Gold Indian

Indian Head gold coins began a renaissance in American coinage, transforming U.S. gold coins into works of art. These beautiful gold coins range in denominations from the Indian Princess dollar, to $2.50 Quarter Eagle, $3 Princess, $5 Half Eagle, and $10 gold Eagle.  This series depicts Native American Indians struck in gold in celebration of the rich cultural history of the United States. Collectors have found pre-1933 Gold Indian Head coins very desirable. The Indian Head designs were promoted by President Theodore Roosevelt, and minted until 1933 when President Franklin Roosevelt required Americans to turn in their Gold coins to be melted into bars to help combat the Great Depression.

Today, Indian Head Gold are considered to be among the most beautiful U.S. gold coins minted by the Government. These signature coins celebrate America’s dramatic transformation into the leading power of the 20th century. Today, there are a relatively small number of Indian Series gold coins that still exist, however there is ample inventory to shop through to find the Gold Indian Coin that is just right for you.

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  1. 1908-1929 2.50 Dollar Gold Indian NGC/PCGS MS62

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The First Designs

The first Indian designs came after the massive amounts of gold emerged from the California Gold Rush. Congress authorized three new denominations; the gold dollar, three-dollar gold piece and a $20 Double Eagle. In 1854, the then U.S. Mint’s Chief Sculptor-Engraver, James Barton Longacre, designed the Indian Princess dollar and $3 Indian Princess gold piece. Faced with the task of designing a new coin that was completely different from the existing Quarter Eagle and Half Eagle Liberty gold, Longacre accomplished the challenge with his innovative Indian Princess design. Longacre’s Indian Princess Dollar design features Liberty wearing a feathered headdress, believed to be based from a Roman marble sculpture of the Venus Accroupie or Crouching Venus, which was on display in a Philadelphia museum at the time. Longacre’s $3 Indian Princess stands apart from any other coins produced by the U.S. Mint as the only $3 coin ever issued and beginning of the Indian design. The $3 gold was the shortest-lived gold coin denomination circulating for only 36 years.

U.S Coinage Renaissance

The Indian Head design for the gold $2.50 Quarter Eagle, $5 Half Eagle, and $10 gold Eagle were inspired by President Theodore Roosevelt who felt our coins at that time had become very bland, and he wanted our coinage to reflect our Nation's pre-eminent status and preferred a high-relief design similar to ancient Greek coinage.  President Roosevelt encouraged famed sculptor Augustus Saint-Gaudens to redesign America’s gold coinage into works of art. The $20 Double Eagle and $10 Eagle Indian Head were the last works of art for the dying artist. When the stunning new coins debuted in 1907 to rave reviews just after St. Gaudens death, he then gave his personal blessing to have former St. Gaudens student, Bela Lyon Pratt, redesign the two remaining gold coins the following year. The $2.50 Quarter Eagle and the gold $5 Half Eagle Indian Head gold coins were Pratt's designs. Pratt moved away from the symbolic Liberty design and replaced it with a bold American Indian design, which earned him great praise. The two small gold Indians were different than any other coin struck by the U.S. Mint.  Normally, coin designs are raised above the flat field, however, on these coins, the design is impressed into the metal and is lower than the field, known as an incuse design.  This fascinating technique has never been used on the entirety of any of the other U.S. coins, and stand out from all other United States coins. Nonetheless, these designs from St. Gaudens and Pratt would endure on American Gold coins until the ending year of gold coinage in 1933.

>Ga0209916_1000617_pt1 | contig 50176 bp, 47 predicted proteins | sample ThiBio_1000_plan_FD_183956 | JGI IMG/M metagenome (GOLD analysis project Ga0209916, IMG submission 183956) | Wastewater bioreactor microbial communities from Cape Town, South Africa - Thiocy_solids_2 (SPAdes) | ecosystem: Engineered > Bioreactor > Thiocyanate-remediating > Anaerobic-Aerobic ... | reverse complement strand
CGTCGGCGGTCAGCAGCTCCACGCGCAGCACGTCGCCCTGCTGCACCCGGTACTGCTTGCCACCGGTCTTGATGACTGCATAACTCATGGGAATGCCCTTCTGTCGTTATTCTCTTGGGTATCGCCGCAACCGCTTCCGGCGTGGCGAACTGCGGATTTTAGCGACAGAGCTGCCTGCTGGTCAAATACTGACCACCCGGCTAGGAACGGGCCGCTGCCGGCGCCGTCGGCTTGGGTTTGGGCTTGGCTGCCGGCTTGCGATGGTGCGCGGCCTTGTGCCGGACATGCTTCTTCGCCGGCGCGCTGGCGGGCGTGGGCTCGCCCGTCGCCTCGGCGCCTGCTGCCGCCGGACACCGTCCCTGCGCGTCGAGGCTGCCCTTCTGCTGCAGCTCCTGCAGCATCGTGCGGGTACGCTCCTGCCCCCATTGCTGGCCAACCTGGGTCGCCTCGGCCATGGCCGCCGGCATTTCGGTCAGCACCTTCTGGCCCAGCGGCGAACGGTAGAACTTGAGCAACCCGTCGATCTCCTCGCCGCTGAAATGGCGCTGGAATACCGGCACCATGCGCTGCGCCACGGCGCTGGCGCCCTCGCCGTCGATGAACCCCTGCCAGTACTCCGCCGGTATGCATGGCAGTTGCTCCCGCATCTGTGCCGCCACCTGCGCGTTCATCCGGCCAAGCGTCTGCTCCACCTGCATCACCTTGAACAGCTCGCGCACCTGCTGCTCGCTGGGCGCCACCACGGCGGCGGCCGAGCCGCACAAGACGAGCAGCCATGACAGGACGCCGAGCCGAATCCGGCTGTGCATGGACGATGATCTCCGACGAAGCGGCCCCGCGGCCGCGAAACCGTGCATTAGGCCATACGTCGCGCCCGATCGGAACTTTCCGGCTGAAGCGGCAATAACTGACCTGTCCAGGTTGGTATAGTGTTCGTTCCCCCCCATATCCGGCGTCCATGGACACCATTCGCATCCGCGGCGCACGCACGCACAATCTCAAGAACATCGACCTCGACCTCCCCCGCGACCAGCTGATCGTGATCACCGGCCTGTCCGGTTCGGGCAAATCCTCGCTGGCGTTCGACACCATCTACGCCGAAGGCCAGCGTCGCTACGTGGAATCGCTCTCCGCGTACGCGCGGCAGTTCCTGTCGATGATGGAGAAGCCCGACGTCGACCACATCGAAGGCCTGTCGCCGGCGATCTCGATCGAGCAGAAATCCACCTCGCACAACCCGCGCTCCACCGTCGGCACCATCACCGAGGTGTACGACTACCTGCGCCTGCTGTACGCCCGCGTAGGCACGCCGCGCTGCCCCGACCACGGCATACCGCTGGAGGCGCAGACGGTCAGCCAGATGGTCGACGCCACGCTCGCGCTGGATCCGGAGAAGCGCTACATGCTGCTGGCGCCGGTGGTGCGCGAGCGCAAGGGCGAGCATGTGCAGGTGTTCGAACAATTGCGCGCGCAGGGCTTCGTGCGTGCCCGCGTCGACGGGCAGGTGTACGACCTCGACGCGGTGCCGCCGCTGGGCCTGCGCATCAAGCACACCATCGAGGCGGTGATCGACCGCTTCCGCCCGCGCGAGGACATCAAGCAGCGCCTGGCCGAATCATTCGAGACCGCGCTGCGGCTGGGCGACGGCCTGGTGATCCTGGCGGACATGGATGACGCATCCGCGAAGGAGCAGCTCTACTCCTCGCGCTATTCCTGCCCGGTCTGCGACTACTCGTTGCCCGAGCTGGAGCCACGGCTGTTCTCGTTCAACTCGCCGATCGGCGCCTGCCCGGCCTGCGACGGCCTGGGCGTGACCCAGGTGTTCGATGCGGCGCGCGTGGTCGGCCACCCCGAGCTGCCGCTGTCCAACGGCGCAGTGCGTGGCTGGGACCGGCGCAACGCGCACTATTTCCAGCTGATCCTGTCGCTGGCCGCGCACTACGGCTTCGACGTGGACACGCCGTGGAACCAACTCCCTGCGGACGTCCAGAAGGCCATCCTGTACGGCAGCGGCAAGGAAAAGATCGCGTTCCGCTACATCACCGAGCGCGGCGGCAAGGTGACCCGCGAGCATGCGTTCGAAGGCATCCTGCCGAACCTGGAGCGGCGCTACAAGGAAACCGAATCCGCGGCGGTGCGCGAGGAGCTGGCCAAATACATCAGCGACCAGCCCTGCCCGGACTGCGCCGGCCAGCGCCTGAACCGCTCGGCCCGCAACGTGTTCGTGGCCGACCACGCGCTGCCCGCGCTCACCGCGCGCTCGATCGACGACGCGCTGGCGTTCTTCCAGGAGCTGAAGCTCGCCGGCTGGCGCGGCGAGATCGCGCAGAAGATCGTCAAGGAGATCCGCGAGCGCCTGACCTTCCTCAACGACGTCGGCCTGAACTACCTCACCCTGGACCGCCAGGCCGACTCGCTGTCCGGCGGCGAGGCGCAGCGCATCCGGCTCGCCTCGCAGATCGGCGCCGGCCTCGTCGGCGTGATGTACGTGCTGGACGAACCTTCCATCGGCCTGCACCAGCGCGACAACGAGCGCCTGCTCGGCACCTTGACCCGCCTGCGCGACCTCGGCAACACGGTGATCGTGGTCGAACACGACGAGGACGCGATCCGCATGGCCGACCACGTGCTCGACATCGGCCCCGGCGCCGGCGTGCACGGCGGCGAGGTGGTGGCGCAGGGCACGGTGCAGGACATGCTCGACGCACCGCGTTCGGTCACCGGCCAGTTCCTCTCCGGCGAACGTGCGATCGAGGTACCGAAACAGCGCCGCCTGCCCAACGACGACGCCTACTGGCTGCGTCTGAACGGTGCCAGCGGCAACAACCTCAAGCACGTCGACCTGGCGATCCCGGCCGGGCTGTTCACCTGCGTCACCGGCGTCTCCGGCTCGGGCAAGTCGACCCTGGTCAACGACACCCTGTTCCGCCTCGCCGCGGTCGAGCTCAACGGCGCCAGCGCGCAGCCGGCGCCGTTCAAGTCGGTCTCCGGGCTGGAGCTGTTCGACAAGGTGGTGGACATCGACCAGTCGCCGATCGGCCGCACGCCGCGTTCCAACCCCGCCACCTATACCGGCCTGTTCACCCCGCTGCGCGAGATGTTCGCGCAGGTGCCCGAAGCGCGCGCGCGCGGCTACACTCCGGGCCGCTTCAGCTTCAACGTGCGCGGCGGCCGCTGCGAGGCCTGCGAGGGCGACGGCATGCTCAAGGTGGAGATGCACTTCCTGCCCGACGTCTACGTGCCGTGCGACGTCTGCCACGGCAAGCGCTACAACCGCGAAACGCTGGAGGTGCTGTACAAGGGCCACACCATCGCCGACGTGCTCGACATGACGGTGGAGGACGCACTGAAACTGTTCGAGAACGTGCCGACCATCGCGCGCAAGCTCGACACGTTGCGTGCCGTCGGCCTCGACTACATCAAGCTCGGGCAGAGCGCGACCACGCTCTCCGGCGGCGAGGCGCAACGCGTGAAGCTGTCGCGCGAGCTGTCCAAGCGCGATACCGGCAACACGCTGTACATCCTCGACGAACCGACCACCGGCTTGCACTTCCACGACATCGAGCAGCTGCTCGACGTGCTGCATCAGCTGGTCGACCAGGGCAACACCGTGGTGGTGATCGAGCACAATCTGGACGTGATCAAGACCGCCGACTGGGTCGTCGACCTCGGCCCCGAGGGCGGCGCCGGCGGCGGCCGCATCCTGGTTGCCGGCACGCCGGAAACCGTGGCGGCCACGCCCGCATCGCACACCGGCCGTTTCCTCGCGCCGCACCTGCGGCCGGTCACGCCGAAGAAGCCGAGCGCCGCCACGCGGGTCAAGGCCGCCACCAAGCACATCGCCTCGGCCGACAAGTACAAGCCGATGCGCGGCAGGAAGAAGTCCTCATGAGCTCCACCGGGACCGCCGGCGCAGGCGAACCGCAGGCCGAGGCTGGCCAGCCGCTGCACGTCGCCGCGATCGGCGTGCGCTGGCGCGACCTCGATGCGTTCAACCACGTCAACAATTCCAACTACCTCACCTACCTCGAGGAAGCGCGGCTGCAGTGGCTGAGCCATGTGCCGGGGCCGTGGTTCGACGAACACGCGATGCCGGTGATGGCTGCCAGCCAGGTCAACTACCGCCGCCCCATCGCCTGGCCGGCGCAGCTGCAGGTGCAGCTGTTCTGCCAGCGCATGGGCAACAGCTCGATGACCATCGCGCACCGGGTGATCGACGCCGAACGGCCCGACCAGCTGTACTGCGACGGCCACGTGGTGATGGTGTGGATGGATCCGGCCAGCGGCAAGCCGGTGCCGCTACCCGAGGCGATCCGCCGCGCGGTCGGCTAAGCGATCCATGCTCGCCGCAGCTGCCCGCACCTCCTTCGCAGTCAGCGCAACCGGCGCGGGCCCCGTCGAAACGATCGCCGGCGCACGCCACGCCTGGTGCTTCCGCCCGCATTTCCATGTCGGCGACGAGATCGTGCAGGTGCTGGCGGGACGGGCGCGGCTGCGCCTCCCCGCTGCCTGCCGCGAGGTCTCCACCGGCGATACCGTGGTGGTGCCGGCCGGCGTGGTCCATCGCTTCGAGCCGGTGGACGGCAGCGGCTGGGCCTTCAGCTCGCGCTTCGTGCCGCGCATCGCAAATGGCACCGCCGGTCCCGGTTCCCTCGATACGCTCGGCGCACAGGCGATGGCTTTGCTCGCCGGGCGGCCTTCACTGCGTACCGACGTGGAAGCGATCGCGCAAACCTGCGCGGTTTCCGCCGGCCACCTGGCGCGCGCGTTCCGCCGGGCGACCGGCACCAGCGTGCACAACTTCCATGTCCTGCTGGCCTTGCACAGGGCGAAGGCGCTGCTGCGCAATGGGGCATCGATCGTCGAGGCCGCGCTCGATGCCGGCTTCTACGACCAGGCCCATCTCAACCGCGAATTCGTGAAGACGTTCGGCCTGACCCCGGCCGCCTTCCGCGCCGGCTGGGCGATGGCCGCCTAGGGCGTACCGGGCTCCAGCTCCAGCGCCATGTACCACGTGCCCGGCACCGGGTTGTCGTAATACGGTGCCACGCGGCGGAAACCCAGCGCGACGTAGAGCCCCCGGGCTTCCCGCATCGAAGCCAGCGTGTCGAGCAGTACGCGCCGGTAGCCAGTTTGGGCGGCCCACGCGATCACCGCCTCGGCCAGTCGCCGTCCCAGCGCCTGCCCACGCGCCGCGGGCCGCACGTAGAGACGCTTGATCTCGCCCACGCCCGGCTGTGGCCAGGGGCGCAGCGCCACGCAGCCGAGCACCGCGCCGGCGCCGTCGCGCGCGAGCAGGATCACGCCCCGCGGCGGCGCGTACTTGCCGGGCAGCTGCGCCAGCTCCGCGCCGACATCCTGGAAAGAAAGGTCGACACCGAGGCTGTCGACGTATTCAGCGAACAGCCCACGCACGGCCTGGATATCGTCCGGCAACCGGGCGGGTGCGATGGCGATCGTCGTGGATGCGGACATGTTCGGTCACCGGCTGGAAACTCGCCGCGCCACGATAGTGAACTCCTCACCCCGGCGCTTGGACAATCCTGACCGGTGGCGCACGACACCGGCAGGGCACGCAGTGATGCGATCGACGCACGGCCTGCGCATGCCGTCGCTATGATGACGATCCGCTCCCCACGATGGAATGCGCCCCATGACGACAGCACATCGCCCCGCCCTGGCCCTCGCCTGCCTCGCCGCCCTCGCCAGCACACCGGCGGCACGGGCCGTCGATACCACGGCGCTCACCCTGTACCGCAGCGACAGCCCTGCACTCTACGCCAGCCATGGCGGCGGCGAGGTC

Indian Head Quarter Eagle

Indian Head Quarter Eagle was minted for a brief 13 years beginning in 1908, the $2.50 Indian is one of the shortest-lived series in U.S. numismatics. It was issued annually from 1908 through 1915, at which point the mint suspended its production for a decade because of World War I.  Minting resumed after the war in 1925, and continued for an additional five years before ending in 1929 due to the Wall Street crash and beginning of the Great Depression.

The $5 Gold Indian Head Half Eagle

The $5 Gold Indian Head Half Eagles were struck from 1908 to 1916, with a large gap between 1917 and 1928, and issued again for one last year in 1929. These issues are attractive to collectors because they have a unique combination of rarity, beauty, and gold value, with the historical significance of the early 20th Century.